Hence, what better way to utilise such idle captive capacity than to take up something like the BRI! In its present form, the BRI is substantially funded by China, with Chinese firms and banks taking up most of the financial and economic space. The allegations that China is effectively practising ‘debt trap’ diplomacy by creating client states, which will be hostage to the aid taken from it, are not wholly unfounded. The experience of Sri Lanka, Pakistan and Myanmar can, and are, widely cited to substantiate these charges.
India has been one of the most vociferous opponents of the BRI since the idea was first mooted. The China-Pakistan Economic Corridor, running across the area of occupied Kashmir, provides India with the official line for opposing the initiative, as being in violation of the international laws relating to territorial sovereignty. India has always maintained that the entire geographical expanse of Kashmir belongs to it, irrespective of the de facto position of one-third of Kashmir being under Pakistan’s occupation.
India’s opposition to the BRI also rests on concerns of Chinese encirclement of the Indian Ocean waters, China’s continued support, especially in defence matters, to Pakistan, and increasing Chinese involvement in the affairs of India’s immediate neighbours. The unsettled issues of the McMohan Line, Chine’s persistent claims on Tawang and intermittent skirmishes along a disputed border have never really allowed relations between the two countries to settle on a platform of mutual trust.
As the second largest entity in Asia and the largest functioning democracy, India has always felt a legitimate claim to preeminence in the continent, and especially in the Indian subcontinent. Till about 10 to 15 years ago, India and China were comparable economies and middle power states on the global stage. But in the last decade, China has moved forward in almost every indicator, except political freedom.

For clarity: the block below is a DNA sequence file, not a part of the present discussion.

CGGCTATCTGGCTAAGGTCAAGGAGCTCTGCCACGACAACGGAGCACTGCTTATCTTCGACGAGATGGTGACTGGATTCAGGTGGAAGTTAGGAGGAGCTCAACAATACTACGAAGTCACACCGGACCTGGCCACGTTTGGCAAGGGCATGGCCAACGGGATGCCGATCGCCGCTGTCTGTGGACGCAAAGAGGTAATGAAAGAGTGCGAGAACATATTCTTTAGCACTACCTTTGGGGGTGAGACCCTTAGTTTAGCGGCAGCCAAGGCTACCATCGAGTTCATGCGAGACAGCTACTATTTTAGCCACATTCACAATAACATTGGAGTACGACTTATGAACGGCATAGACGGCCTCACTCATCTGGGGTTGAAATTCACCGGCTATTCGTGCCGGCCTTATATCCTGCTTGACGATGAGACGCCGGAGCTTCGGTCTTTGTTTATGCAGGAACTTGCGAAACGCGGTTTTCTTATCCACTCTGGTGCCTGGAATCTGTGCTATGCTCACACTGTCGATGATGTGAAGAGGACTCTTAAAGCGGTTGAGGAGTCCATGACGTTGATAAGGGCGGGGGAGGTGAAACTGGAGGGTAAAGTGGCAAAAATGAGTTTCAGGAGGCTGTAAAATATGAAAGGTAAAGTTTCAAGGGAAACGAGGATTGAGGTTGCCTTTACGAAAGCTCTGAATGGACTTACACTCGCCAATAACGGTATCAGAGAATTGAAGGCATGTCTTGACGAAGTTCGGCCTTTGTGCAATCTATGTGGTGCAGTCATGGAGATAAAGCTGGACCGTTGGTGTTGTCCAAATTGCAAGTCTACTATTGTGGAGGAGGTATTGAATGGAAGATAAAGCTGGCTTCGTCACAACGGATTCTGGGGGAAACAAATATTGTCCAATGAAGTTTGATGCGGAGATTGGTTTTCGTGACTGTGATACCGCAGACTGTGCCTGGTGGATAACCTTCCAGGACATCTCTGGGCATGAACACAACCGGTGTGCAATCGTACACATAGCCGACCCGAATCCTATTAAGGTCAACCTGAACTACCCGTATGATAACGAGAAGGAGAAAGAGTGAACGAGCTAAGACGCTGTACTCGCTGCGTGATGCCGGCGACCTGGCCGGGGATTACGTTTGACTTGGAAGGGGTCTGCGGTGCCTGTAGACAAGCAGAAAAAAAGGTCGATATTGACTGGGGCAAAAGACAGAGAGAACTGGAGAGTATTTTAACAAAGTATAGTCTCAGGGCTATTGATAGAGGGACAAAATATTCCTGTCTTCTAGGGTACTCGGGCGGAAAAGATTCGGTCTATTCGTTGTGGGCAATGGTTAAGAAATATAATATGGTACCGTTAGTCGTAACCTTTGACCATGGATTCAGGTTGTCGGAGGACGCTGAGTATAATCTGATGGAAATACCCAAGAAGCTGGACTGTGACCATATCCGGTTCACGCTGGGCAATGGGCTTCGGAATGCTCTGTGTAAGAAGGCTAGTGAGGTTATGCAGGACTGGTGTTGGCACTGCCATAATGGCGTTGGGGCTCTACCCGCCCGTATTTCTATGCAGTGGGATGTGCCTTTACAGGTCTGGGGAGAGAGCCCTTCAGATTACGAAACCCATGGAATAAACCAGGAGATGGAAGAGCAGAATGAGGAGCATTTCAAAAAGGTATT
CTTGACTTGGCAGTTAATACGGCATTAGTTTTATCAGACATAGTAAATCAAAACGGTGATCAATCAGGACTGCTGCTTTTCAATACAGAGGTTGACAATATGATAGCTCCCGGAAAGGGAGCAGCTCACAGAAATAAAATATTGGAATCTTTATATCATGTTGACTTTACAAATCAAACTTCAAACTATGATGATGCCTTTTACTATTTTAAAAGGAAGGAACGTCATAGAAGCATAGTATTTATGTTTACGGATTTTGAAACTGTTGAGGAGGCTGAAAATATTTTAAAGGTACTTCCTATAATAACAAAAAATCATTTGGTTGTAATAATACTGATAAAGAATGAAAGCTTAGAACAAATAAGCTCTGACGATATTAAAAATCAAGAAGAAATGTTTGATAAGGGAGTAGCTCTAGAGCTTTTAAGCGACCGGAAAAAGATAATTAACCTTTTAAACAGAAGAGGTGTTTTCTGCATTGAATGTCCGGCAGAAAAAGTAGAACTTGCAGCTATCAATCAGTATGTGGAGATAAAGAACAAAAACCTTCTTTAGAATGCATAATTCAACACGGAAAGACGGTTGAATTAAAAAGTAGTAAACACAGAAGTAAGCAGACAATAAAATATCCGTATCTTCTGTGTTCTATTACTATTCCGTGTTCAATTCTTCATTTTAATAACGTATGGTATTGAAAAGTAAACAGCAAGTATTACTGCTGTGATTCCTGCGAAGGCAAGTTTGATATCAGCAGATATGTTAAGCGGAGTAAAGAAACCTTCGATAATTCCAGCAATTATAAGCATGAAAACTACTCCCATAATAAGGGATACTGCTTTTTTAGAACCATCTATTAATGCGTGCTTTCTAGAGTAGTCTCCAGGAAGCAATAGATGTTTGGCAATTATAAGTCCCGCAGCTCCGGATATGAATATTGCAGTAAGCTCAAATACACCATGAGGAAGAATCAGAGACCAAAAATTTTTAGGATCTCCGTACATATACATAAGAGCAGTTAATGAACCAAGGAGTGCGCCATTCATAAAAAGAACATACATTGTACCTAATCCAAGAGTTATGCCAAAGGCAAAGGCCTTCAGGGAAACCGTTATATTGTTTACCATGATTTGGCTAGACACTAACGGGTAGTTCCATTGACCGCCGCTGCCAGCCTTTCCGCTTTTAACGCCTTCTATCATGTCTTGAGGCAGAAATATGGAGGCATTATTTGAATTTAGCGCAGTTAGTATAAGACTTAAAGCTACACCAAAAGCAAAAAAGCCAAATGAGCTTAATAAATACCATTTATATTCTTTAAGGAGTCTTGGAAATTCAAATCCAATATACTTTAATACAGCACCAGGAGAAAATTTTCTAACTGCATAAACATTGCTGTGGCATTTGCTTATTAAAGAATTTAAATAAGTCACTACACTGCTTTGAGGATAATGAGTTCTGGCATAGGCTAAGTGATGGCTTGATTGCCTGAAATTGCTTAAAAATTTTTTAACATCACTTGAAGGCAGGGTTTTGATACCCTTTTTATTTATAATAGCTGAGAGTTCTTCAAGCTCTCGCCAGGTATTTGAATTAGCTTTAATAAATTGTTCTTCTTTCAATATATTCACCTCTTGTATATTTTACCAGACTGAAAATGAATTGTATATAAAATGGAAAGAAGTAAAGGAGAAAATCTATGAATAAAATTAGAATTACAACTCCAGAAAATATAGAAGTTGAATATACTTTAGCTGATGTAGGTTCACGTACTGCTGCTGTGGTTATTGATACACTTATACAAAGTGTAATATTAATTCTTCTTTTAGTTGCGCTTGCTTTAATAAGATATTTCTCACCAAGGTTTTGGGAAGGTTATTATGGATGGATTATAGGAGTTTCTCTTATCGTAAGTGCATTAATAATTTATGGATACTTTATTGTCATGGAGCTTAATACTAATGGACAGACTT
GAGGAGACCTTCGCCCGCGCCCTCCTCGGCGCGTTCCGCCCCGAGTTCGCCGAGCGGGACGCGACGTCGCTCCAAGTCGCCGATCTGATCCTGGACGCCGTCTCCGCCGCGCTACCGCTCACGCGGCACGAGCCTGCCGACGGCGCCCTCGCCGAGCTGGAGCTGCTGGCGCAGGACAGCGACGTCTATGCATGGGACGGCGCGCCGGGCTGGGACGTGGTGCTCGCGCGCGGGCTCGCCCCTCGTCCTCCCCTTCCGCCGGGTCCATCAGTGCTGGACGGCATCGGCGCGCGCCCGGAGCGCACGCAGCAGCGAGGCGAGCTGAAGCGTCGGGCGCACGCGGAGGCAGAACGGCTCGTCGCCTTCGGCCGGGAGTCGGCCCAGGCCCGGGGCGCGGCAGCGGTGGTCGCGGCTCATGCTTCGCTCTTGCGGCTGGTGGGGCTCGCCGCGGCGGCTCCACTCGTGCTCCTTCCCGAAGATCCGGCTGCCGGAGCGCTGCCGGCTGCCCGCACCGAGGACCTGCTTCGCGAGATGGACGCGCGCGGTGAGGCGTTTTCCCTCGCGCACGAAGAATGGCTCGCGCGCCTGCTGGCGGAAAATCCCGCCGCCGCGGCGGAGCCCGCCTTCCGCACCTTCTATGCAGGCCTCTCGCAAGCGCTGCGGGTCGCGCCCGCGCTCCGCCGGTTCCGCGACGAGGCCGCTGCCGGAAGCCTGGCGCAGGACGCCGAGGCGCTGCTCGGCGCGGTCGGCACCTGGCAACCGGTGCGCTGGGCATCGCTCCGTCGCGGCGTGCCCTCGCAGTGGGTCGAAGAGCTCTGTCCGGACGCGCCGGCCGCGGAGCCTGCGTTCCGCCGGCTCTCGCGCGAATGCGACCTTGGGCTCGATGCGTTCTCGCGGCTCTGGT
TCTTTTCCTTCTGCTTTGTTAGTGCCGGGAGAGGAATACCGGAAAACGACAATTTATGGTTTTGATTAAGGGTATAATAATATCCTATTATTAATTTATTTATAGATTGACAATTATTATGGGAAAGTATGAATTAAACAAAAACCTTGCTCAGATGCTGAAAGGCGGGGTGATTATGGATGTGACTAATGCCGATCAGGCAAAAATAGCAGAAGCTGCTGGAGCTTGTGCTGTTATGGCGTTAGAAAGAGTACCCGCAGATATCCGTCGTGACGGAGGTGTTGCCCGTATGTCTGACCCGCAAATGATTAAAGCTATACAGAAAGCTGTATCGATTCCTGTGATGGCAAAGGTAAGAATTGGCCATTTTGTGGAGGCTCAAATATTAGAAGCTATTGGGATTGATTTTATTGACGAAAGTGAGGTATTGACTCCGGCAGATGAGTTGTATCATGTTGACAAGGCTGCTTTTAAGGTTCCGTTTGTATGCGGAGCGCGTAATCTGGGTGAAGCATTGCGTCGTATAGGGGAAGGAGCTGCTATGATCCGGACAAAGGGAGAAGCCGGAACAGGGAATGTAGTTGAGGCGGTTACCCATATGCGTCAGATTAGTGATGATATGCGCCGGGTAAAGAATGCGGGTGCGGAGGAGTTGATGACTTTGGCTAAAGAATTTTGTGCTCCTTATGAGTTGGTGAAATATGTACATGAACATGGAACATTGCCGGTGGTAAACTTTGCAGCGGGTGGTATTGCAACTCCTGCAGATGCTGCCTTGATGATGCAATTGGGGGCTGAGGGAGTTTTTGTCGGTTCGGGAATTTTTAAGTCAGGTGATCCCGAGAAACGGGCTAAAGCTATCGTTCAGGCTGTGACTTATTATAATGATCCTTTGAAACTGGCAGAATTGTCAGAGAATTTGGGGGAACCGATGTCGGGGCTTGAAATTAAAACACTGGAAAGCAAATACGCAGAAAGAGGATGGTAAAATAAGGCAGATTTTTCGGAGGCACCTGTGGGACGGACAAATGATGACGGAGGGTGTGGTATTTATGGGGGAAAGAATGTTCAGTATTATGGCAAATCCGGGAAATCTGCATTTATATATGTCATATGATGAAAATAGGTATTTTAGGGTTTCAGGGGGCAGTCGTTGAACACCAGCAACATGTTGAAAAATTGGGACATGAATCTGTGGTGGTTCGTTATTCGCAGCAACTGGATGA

The advantage it enjoys over India in terms of technology, defence, economic and external influence, appears almost insurmountable. Even though it is a palpable phenomenon, the Indian mainstream has not been able to quite reconcile itself to the fact that we are no longer in the same league. It is mostly out of this willful cognitive dissonance of the political establishment that we are perhaps looking out through blinders as far as the BRI is concerned.
It is time India recognises that BRI is happening and will escalate further, irrespective of our opposition to it. What shape it takes, is something that India can still have a substantial say in, were it to join the initiative. Sulking in the sidelines is not an option. The choice lies between an ineffectual isolationism, with India staying out of the BRI and eventually being surrounded by a very potent sphere of Chinese influence, or as pragmatism suggests, join the BRI on terms that are realistically honourable, and try to shape the initiative to its own advantage.
As things stand, PoK will not be reverted to India’s possession. But joining the BRI would effectively give India access to the region. India also stands to gain in terms of high-end infrastructure, access to land routes to Central Asia and a chance to let our rather competent private sector join in the massive endeavour. The most compelling reason for India to join in the initiative is precisely to counter Chinese influence over the whole idea. No other country has the critical mass to do that and if India were to stay out, the BRI will inevitably be a uniquely Chinese project…of, by and for China.
It is imperative, both for India’s national interest and the time-honoured concept of ‘balance of power’, that an initiative with such massive potential influence as the BRI is not allowed to be dictated by one country. Our policy establishment should realise that there is no dishonour in heeding the dictates of the present, if we are to plan for the future. We should accept the initiative, not with cynical resignation at the behest of a powerful adversary, but rather with bold resolution, to endeavour on equal terms with a resourceful neighbour, for furthering our national interest and to actually realise the stated aims of the idea.
The writer is an IAS officer currently posted as Joint Secretary, Dept of Food Processing Industries & Horticulture, Govt of West Bengal. The views are personal and not the government’s.